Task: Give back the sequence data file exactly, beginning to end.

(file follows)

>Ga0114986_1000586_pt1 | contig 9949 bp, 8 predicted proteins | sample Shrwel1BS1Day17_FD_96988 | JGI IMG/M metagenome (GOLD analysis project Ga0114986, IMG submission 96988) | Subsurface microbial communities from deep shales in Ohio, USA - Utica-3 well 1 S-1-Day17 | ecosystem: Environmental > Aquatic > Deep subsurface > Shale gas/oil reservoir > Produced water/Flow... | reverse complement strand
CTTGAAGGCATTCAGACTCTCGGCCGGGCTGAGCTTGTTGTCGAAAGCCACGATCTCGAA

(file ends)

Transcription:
>Ga0114986_1000586_pt1 | contig 9949 bp, 8 predicted proteins | sample Shrwel1BS1Day17_FD_96988 | JGI IMG/M metagenome (GOLD analysis project Ga0114986, IMG submission 96988) | Subsurface microbial communities from deep shales in Ohio, USA - Utica-3 well 1 S-1-Day17 | ecosystem: Environmental > Aquatic > Deep subsurface > Shale gas/oil reservoir > Produced water/Flow... | reverse complement strand
CTTGAAGGCATTCAGACTCTCGGCCGGGCTGAGCTTGTTGTCGAAAGCCACGATCTCGAA